Dave Orrick / St. Paul Pioneer Press
ST. PAUL—On Tuesday, March 20, leaders in Minnesota's Muslim community marshaled supporters and allies at the state Capitol to push their agenda. Like many groups with concerns, Muslim leaders have organized "Muslim Day" for years. Tuesday's event featured speeches and a rally in the Rotunda before dozens of supporters fanned out to buttonhole lawmakers to press their issues. Supporters also included members of ISAIAH, a politically active coalition of religious organizations often associated with liberal causes.
ST. PAUL—Amazon HQ2 won't be in Minnesota. But not for a lack of trying. On Thursday, Sept. 7, the Seattle-based online retail behemoth publicly announced it wanted to build a 50,000 employee second corporate headquarters in a major North American city and would entertain pitches. The deadline: Oct. 19. And everyone went nuts. Here and around the continent.
ST. PAUL—A bipartisan group of lawmakers want to make it illegal to sell cigarettes and other tobacco products to anyone under 21 in Minnesota. The current age is 18. The proposal by a group of House members would also cover nicotine products like e-cigarettes. Why would we change? The harder you make it for people under 21 to buy nicotine, the fewer people will get sick and die, supporters say.
ST. PAUL—Minnesota lawmakers want to crack down on people who falsely claim their pets are true service dogs. They have the support of many who rely on highly trained service dogs and say they're increasingly seeing the accommodation abused by owners of dogs of all sorts, from accessory-cute to vicious. "This was brought to me by a lady who had to have her service dog put down after being attacked by a fake service dog," said Rep. Steve Green, R-Fosston, who is pushing the bill in the House.
ST. PAUL—The general says she's being hamstrung in her mission. On Tuesday, March 6, Minnesota National Guard Brig. Gen. Johanna Clyborne — the newly appointed commissioner for the state's IT department, said delays by the Republican-led Legislature are prohibiting her from doing what she was hired to do: fix Minnesota's beleaguered computer system for vehicle registration and titles.
ST. PAUL — Two Minnesota lawmakers want Minnesota to get an extension so that people can still board domestic airplanes with regular driver's licenses after Oct. 10. On Tuesday, Feb. 27, Reps. Paul Torkelson, R-Hanska, and Dennis Smith, R-Maple Grove, asked Gov. Mark Dayton to seek an extension from the federal government on a fall deadline over compliance with Real ID, a new, higher-security identification regimen.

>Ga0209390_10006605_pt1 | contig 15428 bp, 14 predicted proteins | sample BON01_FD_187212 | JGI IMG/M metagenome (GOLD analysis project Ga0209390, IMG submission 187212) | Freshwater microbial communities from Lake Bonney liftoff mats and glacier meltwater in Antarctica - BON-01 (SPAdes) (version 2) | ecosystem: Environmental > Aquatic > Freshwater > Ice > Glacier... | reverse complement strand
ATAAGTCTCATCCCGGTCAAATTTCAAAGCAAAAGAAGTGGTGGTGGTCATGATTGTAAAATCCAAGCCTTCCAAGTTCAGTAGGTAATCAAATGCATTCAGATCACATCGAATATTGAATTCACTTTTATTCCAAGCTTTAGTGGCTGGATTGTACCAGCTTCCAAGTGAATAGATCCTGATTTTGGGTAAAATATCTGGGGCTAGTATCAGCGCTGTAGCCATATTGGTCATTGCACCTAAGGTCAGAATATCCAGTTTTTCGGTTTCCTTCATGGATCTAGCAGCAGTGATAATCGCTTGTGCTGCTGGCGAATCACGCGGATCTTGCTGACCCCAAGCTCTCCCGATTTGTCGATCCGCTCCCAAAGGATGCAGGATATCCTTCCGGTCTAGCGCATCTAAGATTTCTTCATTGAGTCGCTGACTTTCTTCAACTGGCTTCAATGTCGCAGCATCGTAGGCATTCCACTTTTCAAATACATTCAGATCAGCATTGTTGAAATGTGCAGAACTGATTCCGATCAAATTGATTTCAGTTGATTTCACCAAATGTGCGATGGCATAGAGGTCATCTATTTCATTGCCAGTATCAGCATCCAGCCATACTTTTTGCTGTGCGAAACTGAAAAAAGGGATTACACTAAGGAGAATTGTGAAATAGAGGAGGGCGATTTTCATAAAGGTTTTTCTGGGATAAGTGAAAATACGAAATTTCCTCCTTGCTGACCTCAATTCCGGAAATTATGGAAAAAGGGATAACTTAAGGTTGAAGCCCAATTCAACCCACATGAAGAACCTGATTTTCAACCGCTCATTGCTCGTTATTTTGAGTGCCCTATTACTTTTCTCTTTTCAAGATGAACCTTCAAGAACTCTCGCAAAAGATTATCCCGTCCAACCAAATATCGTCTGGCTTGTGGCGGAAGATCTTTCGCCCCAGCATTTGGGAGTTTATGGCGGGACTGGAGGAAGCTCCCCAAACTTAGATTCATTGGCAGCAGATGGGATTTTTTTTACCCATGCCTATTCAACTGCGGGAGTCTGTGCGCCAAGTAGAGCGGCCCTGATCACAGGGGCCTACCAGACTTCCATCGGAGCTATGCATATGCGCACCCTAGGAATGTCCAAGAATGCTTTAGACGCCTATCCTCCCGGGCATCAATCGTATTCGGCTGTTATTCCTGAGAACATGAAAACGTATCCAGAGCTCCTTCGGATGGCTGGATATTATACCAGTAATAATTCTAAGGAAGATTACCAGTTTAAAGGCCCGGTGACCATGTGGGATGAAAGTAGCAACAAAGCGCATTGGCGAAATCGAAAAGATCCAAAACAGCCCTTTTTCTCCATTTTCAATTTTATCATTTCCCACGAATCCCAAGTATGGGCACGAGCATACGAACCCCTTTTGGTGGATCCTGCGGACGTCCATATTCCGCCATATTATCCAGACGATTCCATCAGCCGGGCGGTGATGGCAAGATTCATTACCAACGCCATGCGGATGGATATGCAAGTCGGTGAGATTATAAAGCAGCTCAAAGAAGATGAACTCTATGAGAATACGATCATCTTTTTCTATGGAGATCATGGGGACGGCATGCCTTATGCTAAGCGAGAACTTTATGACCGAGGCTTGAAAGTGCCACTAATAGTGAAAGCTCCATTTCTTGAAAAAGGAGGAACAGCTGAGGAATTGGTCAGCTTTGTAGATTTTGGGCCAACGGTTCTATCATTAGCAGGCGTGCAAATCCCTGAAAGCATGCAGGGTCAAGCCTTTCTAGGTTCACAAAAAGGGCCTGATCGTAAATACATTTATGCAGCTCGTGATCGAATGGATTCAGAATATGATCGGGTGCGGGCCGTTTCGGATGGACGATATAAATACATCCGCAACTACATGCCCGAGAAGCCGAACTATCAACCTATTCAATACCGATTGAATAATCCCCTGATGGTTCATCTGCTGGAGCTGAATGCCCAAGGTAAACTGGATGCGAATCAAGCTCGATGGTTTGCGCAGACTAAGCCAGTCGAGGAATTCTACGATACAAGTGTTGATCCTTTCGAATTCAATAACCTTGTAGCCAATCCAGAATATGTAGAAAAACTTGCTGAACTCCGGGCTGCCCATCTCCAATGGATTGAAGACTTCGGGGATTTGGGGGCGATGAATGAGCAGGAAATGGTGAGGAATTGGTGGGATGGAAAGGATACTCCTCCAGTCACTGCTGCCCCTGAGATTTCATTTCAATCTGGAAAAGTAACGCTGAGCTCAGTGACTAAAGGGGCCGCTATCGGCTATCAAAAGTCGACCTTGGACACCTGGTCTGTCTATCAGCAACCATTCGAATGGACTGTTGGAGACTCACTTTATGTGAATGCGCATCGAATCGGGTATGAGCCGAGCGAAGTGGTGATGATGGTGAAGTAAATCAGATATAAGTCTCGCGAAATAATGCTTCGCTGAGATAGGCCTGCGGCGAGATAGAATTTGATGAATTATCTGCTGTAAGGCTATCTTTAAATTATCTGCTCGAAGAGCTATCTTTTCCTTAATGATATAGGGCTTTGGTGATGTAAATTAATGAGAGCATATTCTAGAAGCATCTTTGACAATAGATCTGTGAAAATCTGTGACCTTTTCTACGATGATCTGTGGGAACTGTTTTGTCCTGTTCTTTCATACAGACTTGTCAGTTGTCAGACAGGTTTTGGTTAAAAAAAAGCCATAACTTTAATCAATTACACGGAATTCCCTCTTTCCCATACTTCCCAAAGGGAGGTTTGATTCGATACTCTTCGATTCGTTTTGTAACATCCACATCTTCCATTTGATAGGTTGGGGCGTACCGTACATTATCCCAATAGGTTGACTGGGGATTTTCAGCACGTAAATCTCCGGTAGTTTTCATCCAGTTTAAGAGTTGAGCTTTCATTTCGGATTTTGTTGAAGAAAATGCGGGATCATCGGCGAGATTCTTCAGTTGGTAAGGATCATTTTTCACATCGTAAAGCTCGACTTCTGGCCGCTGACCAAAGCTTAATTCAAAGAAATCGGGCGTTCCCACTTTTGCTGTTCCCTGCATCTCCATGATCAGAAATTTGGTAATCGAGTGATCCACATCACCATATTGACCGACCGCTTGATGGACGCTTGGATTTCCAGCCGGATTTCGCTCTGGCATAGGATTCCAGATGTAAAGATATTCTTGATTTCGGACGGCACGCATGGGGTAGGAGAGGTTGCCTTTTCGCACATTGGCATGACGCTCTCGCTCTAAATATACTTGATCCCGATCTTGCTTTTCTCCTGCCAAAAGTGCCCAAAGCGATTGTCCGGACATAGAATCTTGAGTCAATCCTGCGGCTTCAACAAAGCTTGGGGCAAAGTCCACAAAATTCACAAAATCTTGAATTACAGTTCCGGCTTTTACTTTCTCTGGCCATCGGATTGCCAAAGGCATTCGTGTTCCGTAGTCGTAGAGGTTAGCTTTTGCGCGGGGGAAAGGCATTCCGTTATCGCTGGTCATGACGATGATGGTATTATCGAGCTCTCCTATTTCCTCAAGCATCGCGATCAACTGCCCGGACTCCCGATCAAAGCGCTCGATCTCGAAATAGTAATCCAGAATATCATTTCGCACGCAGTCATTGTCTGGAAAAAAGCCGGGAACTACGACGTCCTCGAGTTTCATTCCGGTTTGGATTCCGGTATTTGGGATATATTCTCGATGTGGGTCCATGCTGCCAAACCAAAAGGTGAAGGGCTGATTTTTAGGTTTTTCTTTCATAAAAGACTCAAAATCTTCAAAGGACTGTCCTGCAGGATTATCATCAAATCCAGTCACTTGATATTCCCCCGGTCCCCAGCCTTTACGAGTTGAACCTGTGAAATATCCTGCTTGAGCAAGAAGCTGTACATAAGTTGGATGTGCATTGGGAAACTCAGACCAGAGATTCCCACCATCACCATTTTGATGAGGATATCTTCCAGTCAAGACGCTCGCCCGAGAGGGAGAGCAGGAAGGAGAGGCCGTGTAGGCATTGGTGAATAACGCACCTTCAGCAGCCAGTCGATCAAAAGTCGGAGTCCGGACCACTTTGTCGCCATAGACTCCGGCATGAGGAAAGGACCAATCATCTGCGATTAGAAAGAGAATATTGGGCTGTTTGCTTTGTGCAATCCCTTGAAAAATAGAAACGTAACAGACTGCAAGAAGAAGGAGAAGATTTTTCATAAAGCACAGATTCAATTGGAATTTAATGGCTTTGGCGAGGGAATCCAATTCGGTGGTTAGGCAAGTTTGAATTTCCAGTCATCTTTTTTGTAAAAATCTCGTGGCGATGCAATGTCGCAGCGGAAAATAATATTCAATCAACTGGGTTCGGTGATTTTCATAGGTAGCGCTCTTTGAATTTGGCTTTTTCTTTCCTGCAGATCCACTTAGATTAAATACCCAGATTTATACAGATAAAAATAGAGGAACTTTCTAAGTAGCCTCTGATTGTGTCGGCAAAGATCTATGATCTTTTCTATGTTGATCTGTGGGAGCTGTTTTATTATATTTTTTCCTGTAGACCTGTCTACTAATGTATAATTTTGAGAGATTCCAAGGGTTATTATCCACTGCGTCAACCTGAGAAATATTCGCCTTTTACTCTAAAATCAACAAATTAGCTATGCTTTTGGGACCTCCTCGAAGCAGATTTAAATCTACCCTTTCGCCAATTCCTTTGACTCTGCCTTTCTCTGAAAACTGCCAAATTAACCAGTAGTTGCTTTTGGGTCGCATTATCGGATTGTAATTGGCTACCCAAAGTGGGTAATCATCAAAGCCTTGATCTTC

ST. PAUL — Al Franken, what's next for you? "It's a good question, and one I'm not quite ready to answer yet." That's how the former U.S. Senator answers the question in a letter to supporters that arrived in inboxes Friday morning.
ST. PAUL — The Minnesota Capitol was a tapestry speckled with blaze orange Thursday, Feb. 22. It wasn't deer hunting season. It was a major gun control rally. Blaze orange, aka hunter orange (and briefly aka tangerine tango), has traditionally been the fashion dominion of gun-toting hunters or construction workers. The color is legally required during some fall hunting seasons in Minnesota, Wisconsin and scores of other states as a safety measure — so hunters can see each other and not shoot each other.
ST. PAUL — State Rep. Erin Maye Quade left Wednesday's sexual harassment training for the Minnesota House of Representatives in tears. The Apple Valley lawmaker — a central figure in the #MeToo movement's presence in the Minnesota Capitol — needed a few minutes to compose herself before speaking with a reporter.
ST. PAUL — Minnesota House members had better attend an upcoming all-day sexual harassment and bias training session — or they'll lose one of their most basic powers of influence: seats on committees. That edict has come down from House Speaker Kurt Daudt, a Republican from Crown who has said the House will have "zero tolerance for inappropriate behavior" in the wake of the national #MeToo movement that cost two male lawmakers their seats.